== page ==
Editorial: Police study

Further analysis is warranted in the wake of an anecdotal survey about race and law enforcement.

Although the Lawrence NAACP chapter’s anonymous survey of residents’ interaction with law enforcement is not a scientific assessment, it could be used as the basis for a deeper analysis by local officials of whether race plays a role in how Lawrence residents are treated by police.

Lawrence City Manager Tom Markus, who attended a meeting Friday where the survey was discussed, indicated as much, saying that in order to craft new policies and procedures, specific data would need to be compiled.

The survey was taken by the NAACP chapter in conjunction with American Civil Liberties Union of Kansas and featured 169 responses on police stops going back to 2011. The responses involved interactions with the Lawrence Police Department, Douglas County Sheriff’s Office and University of Kansas Office of Public Safety. More than 63 percent of the survey’s respondents were white, 14 percent were black, and American Indians, Asians, Latinos and those of mixed race made up the remaining 23 percent.

The surveys found that blacks are nearly twice as likely to be arrested during a police stop as are whites. They’re also nearly twice as likely to receive a citation, just as likely to receive a ticket and half as likely to receive a warning as whites.

In the surveys, blacks were given warnings 15.2 percent of the time, ticketed 36.4 percent of the time, cited 30.3 percent of the time and arrested 15.2 percent of the time. By comparison, whites were given warnings 33.6 percent of the time, ticketed 38.3 percent of the time, cited 16.4 percent of the time and arrested 7 percent of the time.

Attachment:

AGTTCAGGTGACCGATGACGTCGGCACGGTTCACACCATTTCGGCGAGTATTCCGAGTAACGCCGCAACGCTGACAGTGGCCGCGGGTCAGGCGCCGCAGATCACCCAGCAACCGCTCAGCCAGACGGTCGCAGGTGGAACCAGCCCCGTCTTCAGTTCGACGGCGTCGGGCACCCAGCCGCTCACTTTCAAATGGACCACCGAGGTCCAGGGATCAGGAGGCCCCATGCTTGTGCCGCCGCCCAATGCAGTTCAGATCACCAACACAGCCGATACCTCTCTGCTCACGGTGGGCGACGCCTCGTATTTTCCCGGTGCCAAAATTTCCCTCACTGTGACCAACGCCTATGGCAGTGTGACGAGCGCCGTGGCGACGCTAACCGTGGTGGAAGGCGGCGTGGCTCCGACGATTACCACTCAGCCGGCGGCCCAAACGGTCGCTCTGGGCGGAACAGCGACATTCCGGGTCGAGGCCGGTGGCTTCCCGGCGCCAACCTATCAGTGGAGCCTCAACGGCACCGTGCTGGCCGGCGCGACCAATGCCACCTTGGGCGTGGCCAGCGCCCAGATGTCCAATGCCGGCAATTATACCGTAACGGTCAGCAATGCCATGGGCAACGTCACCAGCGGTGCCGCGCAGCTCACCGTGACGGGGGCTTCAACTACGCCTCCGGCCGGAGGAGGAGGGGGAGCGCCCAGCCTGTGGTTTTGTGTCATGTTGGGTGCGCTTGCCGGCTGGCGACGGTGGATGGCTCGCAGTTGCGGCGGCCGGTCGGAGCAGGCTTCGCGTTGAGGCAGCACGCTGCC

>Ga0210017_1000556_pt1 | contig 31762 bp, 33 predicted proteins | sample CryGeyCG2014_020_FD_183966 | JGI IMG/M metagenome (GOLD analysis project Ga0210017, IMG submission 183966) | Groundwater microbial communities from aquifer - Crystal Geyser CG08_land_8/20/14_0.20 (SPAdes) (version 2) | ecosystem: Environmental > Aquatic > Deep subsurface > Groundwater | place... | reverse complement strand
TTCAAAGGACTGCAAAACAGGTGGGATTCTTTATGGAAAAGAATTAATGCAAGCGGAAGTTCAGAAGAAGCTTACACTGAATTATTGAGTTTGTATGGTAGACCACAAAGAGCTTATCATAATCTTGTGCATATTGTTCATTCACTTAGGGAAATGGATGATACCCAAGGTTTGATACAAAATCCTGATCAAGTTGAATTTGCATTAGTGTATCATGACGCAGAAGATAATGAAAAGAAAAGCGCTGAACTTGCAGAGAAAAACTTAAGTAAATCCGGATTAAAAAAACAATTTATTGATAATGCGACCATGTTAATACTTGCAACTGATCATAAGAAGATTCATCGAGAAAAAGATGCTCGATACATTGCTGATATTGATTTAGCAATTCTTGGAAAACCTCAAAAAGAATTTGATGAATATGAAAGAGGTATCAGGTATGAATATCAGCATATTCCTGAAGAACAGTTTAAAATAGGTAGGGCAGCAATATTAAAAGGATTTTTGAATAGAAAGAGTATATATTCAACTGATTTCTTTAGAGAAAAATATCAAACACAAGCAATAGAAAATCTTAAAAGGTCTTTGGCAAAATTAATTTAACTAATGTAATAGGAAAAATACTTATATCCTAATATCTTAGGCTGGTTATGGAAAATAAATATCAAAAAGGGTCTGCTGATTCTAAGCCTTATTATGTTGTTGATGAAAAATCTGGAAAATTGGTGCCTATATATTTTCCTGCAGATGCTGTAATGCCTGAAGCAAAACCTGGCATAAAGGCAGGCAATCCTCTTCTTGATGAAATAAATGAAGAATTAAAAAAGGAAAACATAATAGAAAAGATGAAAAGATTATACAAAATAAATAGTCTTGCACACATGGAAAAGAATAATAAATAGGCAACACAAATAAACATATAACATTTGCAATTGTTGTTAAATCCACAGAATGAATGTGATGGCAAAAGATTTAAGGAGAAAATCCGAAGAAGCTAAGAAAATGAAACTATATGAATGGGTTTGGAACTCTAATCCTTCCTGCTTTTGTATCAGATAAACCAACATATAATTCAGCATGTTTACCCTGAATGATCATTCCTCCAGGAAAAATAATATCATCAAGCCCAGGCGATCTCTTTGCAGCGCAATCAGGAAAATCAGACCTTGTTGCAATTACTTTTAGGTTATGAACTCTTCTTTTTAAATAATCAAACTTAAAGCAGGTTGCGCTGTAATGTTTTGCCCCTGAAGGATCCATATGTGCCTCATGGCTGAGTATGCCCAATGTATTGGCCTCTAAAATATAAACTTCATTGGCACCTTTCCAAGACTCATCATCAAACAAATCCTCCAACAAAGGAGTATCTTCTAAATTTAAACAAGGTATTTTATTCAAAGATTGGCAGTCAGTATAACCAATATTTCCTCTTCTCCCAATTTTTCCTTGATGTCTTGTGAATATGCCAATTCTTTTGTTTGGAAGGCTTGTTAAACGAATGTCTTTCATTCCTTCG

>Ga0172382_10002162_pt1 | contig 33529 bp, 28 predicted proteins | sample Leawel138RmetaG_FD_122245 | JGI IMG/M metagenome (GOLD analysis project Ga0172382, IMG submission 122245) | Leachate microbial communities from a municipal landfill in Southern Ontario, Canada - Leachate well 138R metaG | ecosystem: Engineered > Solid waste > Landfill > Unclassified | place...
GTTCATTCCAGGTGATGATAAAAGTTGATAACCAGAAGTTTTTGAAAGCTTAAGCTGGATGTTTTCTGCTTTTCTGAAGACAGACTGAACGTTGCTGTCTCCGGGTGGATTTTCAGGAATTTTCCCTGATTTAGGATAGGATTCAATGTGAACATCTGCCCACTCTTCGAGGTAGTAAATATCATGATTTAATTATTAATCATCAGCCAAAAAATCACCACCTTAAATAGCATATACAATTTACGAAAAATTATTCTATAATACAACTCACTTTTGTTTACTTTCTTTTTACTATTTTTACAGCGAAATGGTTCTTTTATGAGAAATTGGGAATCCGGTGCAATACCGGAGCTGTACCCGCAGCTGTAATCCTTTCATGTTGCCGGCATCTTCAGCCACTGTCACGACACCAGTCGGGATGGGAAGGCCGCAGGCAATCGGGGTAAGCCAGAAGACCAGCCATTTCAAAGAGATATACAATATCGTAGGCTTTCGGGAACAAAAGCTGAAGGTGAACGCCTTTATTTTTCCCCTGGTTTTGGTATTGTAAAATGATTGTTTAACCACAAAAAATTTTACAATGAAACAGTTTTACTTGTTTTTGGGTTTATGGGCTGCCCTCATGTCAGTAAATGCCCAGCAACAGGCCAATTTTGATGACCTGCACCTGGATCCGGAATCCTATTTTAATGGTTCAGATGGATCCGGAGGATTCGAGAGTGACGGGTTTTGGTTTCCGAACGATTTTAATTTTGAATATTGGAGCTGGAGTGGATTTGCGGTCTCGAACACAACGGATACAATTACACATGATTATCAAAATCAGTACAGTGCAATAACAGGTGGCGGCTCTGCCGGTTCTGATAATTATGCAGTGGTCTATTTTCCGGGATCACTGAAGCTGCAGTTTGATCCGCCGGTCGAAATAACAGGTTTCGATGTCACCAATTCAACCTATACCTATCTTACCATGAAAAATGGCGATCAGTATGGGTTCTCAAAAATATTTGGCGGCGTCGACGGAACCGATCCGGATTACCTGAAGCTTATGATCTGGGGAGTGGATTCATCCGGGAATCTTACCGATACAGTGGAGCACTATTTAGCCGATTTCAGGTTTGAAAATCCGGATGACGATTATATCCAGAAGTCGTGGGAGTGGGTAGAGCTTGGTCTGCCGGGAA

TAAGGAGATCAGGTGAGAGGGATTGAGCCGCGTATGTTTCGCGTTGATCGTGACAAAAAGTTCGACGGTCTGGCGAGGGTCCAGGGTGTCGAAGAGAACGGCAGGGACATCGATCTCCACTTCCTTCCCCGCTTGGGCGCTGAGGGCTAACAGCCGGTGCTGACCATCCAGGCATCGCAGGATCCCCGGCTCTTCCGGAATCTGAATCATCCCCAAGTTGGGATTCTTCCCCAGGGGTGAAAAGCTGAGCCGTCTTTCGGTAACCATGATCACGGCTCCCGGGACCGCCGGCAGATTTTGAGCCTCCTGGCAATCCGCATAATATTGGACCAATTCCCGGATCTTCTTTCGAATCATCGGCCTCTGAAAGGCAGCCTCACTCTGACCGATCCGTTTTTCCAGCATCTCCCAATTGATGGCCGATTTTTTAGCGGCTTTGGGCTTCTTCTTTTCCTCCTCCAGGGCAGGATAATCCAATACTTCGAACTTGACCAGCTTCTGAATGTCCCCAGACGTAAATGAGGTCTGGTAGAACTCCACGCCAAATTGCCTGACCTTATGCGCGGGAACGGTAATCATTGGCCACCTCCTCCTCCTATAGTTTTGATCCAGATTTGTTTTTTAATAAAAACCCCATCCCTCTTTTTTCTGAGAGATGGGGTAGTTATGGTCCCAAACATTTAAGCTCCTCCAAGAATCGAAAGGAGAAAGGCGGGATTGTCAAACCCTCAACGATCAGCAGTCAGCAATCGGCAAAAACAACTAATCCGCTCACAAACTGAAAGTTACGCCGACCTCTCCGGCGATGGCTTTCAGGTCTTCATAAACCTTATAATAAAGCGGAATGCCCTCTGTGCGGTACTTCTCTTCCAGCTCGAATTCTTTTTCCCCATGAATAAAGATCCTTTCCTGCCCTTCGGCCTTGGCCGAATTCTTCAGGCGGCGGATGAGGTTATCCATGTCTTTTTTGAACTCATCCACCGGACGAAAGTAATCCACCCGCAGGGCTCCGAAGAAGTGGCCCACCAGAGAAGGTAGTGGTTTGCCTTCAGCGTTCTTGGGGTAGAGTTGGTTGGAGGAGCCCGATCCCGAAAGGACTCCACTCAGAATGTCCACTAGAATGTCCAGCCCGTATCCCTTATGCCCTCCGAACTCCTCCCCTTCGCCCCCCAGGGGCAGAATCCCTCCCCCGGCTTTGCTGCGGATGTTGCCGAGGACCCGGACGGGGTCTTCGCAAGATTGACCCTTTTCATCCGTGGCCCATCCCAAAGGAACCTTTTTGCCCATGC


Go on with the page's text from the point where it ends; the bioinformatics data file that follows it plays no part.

In addition, African Americans are nearly three times more likely to be searched during a police stop and a third more likely to feel violated after an encounter with police.

Lois Orth-Lopes of the Douglas County ACLU Task Force said the data is an indication that there could be problems that warrant a closer look by local officials. “We’re not Ferguson,” Orth-Lopes said. “But we’re not perfect.”

Orth-Lopes is right; Lawrence is not Ferguson. But in an era where conflicts between police and black residents have been all too common across the country, it behooves Lawrence to take steps to ensure all residents are being treated equally. A scientific analysis of traffic stops and arrests by local law enforcement could provide the data local officials need to determine if changes need to be made.